By TIME Staff
October 5, 2015

Tens of thousands of anti-austerity protesters marched through the U.K.’s northern city of Manchester on Sunday in a rally timed to coincide with the ruling Conservative Party’s annual conference.

The police and the Trades Union Congress (TUC) said about 60,000 people took part in the demonstration calling for an end to what it called the government’s “damaging program of austerity and their attacks on the rights of working people and their unions,” reports Agence France-Presse.

The Conservative Party, headed by Prime Minister David Cameron, has sought to reduce government spending in an attempt to pay off British debts.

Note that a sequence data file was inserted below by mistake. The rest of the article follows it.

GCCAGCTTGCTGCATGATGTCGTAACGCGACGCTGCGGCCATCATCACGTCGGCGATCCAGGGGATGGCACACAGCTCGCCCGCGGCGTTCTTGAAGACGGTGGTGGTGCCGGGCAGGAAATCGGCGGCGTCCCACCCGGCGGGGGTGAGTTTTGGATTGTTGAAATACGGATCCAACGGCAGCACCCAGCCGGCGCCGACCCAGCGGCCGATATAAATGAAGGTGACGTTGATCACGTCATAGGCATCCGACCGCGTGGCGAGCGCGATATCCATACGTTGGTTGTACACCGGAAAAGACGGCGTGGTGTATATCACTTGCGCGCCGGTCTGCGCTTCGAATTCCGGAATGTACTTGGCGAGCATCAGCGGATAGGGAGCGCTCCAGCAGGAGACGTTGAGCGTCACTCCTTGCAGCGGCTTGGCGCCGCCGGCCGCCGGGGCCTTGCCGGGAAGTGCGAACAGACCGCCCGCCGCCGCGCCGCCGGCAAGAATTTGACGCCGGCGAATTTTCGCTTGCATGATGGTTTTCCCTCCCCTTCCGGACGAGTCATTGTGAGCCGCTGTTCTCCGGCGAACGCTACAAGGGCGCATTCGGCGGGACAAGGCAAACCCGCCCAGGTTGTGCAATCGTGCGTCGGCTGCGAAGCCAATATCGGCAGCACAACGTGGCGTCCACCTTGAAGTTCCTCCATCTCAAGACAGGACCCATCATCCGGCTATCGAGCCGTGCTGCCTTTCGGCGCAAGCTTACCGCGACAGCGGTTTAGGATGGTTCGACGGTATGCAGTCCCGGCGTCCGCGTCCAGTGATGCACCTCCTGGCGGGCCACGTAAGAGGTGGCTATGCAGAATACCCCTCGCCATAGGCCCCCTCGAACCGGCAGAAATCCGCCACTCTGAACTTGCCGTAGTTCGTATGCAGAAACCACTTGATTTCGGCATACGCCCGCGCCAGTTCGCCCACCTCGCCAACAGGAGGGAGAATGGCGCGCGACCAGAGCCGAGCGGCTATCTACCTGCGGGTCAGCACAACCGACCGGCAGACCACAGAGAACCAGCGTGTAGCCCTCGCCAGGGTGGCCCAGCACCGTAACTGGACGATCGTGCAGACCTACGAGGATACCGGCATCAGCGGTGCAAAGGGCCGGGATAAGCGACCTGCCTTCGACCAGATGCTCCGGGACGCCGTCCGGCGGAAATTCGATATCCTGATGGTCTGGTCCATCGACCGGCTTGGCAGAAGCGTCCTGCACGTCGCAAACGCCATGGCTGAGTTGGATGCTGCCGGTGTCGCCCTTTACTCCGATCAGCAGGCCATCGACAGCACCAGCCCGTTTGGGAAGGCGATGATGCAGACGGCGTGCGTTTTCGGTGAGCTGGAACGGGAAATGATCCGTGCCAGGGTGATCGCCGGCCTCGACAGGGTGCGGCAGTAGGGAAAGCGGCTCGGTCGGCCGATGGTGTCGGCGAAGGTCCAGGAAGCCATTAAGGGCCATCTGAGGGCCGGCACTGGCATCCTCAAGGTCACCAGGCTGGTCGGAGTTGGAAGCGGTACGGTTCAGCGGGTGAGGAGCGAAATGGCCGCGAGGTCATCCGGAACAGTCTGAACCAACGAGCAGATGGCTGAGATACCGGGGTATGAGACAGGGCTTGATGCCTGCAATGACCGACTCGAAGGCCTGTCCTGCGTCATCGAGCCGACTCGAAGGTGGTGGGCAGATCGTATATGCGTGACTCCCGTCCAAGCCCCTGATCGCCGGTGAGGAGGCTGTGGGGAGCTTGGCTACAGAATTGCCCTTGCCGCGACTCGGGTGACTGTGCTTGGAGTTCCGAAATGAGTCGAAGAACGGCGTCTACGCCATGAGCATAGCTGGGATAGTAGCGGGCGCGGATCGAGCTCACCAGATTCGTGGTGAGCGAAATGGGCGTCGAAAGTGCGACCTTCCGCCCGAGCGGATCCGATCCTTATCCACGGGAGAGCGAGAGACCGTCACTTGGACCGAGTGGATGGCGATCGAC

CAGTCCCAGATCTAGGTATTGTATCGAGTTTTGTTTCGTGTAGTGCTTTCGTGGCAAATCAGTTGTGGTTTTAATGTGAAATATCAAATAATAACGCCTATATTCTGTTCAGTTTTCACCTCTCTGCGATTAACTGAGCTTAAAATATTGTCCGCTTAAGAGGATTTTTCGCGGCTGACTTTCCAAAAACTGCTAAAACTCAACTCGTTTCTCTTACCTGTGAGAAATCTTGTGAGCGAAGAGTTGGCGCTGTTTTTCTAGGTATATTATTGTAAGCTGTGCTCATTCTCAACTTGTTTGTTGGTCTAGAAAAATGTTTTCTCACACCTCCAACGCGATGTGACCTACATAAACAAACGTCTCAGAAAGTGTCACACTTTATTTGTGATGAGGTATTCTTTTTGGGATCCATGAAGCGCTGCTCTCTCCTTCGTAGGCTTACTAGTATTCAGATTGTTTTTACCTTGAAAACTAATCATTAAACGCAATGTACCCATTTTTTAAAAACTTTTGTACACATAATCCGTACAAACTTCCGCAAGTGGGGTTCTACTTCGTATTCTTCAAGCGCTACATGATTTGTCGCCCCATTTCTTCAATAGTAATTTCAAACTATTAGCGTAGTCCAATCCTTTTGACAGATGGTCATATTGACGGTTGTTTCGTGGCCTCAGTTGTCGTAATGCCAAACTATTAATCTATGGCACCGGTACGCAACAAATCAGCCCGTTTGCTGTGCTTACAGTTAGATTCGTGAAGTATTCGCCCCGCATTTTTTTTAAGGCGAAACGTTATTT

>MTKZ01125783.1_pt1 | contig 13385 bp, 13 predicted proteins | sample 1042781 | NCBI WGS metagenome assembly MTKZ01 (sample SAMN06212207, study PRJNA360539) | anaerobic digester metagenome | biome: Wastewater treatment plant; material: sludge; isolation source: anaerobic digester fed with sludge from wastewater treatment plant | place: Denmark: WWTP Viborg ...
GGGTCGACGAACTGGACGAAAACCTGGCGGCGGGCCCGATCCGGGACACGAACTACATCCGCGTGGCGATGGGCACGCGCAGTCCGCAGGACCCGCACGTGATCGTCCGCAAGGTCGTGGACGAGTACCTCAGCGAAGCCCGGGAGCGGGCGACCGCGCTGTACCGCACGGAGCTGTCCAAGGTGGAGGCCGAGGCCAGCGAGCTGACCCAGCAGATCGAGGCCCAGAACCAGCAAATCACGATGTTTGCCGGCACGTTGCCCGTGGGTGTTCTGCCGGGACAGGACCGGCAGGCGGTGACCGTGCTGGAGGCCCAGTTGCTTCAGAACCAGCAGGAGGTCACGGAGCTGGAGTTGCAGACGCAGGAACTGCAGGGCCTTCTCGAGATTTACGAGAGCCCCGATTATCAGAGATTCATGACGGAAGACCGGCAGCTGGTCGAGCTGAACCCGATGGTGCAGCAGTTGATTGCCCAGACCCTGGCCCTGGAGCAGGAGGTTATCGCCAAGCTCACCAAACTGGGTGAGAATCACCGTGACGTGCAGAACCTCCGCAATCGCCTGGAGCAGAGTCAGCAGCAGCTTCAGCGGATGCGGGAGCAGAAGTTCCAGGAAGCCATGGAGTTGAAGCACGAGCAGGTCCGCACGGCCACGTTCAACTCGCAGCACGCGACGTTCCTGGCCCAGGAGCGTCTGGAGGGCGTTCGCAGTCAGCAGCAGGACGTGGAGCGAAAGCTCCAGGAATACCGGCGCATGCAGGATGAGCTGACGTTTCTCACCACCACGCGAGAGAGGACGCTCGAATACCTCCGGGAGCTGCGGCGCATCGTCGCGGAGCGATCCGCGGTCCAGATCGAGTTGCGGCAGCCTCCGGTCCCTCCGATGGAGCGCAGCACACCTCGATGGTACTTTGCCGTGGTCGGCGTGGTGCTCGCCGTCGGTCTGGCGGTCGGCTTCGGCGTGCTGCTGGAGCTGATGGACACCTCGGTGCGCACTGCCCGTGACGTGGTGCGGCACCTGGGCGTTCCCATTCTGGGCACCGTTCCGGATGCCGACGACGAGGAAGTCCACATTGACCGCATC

The party is proposing changes to strike legislation that would see a minimum 50% turnout in strike ballots.

Protesters maintain that the government should be taking alternate methods to reduce debt. “I think they’re taking the cuts way too far. There are different ways of dealing with the deficit which involves taxation,” James Penfold, a 44-year-old nuclear-waste scientist, told AFP.

Attendees of Sunday’s conference were heckled by the crowds that had gathered on the streets and one delegate was hit in the face by an egg.

The Conservative Party’s victory in general elections in May resulted in its first majority for almost 20 years. The party plans to slash £12 million ($18 million) from welfare spending by 2020, with housing aid, tax credits and disability and unemployment benefits all to be targeted by the cuts.

[AFP]

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